More criticism of the original Greenwald piece below the fold...

As for Greenwald, his initial post really was weakly sourced, and Col. Boylan's rejoinder email did point out some serious distortions. Salon really could have exercised a little more editorial control on this one.

Greenwald: "Throughout this year, the U.S. military in Iraq has become staffed with pure Republican political hacks -- including long-time Bush/Cheney P.R. hack Steve Schmidt..."

Col. Boylan's response: "Schmidt was here, but at the time for the vote on the Iraqi Constitution, October 2005 for 30 days. He was never on the MNF-I staff and for that short period was actually detailed to the Department of State. He hasn't been back since."

Now, obviously October two years ago is not this year, and the state department is not the military. Citing a vague reference from a Hugh Hewitt transcript is not particularly good evidence for... well, anything, really, and Greenwald should have done better.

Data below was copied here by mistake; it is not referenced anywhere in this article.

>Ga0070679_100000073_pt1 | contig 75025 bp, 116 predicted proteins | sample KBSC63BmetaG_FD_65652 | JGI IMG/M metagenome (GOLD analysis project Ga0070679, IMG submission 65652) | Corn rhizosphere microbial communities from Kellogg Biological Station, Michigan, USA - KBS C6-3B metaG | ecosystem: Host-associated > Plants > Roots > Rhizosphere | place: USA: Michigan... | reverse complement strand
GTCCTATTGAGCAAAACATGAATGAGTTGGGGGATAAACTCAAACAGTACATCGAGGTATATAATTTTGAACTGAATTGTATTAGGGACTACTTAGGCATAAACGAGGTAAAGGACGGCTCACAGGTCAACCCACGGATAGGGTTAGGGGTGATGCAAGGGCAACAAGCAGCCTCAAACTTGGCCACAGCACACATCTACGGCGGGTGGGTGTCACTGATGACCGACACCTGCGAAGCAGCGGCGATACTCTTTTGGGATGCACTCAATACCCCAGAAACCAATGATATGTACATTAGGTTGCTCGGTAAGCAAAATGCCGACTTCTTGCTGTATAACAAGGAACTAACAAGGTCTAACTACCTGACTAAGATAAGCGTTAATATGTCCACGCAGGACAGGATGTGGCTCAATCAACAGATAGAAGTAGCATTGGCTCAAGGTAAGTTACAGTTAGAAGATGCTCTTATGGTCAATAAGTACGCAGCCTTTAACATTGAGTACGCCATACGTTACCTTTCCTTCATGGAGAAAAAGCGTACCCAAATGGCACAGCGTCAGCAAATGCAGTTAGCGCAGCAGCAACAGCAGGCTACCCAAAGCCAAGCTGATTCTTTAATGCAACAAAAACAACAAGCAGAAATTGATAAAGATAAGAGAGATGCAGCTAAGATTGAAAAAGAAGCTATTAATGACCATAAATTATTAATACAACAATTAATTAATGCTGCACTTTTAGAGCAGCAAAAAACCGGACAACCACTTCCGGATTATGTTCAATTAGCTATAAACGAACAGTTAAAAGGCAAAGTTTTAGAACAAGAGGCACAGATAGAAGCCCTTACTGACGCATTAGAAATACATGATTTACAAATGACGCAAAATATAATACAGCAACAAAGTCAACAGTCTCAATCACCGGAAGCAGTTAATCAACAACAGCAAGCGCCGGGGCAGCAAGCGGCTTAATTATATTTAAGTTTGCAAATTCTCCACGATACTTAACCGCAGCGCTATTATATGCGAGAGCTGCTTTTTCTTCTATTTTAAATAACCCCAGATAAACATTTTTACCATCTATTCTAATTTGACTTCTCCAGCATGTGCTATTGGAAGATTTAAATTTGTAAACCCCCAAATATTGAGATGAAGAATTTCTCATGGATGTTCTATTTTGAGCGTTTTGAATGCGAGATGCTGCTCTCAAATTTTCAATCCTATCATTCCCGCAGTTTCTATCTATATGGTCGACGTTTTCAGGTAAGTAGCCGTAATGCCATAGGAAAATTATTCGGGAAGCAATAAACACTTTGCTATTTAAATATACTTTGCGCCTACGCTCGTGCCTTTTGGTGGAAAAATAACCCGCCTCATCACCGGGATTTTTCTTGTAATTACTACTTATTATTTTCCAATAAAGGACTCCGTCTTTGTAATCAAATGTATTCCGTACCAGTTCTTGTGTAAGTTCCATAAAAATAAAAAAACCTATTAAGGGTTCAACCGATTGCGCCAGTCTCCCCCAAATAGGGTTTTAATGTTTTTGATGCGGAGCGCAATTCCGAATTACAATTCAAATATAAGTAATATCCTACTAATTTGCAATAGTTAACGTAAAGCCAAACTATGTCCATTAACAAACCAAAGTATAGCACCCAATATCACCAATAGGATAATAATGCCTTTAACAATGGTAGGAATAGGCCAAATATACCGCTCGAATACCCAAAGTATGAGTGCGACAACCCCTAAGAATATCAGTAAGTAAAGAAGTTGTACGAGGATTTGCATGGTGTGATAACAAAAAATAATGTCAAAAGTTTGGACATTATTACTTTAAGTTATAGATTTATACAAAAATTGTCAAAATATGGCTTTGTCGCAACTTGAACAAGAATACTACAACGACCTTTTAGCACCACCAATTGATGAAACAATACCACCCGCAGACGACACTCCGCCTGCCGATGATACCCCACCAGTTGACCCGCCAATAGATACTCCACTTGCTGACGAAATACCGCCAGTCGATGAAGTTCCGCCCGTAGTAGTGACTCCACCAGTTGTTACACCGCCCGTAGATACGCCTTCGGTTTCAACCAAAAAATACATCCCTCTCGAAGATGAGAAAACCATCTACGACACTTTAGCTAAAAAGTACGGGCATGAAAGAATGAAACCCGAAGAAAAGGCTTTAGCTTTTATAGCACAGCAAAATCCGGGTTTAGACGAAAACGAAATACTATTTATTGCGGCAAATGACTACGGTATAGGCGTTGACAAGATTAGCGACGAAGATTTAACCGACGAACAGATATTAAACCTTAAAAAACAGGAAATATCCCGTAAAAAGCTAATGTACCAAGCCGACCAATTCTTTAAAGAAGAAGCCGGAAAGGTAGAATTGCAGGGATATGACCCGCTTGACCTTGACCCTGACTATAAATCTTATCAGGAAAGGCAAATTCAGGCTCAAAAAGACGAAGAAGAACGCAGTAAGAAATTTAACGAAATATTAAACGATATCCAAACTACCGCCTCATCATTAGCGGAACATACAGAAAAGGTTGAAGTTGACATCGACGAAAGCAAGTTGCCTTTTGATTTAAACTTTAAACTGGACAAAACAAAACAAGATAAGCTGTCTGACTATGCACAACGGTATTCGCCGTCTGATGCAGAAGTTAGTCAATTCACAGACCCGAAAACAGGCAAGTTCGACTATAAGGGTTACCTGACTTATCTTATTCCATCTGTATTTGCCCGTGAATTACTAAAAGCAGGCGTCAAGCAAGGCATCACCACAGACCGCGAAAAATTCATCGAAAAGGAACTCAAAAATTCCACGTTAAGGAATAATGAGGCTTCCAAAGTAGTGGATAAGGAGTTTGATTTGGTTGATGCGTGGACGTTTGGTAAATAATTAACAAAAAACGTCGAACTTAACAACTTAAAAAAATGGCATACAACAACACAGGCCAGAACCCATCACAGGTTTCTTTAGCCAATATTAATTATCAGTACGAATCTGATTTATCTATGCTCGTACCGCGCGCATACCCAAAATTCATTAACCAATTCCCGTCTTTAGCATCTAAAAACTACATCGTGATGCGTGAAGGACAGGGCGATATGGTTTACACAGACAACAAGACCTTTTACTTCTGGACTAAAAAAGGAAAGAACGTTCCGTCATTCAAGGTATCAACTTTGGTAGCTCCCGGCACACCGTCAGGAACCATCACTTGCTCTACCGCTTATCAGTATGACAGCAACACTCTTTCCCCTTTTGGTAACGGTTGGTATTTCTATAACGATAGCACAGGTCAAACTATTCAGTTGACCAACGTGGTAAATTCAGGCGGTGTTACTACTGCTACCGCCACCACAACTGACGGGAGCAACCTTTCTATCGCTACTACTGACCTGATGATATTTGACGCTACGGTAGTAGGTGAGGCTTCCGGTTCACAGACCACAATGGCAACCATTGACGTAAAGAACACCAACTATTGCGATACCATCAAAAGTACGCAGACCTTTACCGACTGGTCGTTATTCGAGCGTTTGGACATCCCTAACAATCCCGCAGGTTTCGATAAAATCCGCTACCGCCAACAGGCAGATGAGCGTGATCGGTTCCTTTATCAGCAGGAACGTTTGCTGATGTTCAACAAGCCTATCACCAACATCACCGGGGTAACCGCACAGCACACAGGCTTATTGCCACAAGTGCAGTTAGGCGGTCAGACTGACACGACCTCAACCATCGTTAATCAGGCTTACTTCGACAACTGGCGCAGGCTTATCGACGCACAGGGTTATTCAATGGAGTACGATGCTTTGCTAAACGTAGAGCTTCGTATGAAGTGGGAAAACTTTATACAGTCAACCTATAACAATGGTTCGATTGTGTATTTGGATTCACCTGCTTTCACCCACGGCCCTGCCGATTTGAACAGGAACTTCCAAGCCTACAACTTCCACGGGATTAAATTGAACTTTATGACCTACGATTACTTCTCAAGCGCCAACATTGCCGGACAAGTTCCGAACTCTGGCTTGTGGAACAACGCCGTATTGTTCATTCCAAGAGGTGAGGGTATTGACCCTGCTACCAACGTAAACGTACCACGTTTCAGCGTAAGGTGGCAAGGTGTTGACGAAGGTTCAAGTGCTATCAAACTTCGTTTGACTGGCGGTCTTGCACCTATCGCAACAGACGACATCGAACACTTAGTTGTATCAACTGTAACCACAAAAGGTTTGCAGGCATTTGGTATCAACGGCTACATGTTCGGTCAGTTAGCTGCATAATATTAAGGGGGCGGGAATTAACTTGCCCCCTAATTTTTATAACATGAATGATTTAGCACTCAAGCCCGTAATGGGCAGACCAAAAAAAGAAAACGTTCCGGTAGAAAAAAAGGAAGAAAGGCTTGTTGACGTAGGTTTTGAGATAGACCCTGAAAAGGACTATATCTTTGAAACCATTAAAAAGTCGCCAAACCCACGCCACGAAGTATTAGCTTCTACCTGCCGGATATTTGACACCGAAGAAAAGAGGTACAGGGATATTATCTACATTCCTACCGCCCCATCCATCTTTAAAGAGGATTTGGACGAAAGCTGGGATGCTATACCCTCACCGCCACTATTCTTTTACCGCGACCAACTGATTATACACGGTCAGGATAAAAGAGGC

Greenwald: "...feeding supposedly secret and classified documents to Matt Drudge."

Col. Boylan: "For the third matter concerning the Beauchamp investigation and the documents that were leaked - it is very unfortunate that they were - but the documents are not secret or classified. So, there is your third major error in fact."

Words have meanings. "Classification" has a specific meaning in the military, relating to documents the release of which would be potentially damaging to the security of the nation or its forces. There are various levels of classification, like "secret" and "top secret." Documents can also have restrictions on their distribution for other reasons, such as respecting the personal privacy of soldiers named in them. These documents are normally called "protected," not "classified." It's undoubtedly true that any Beauchamp investigation documents would be restricted-access, but neither "classified" nor "secret" in the textbook definitions of those terms. So Greenwald's wrong on this one, too, something he doesn't even make note of in his recent screed. Still he does get points for posting Boylan's full email, so people can see for themselves that, on the facts, Boylan's mostly right here, albeit intemperate.

Posted by BruceR at 11:17 AM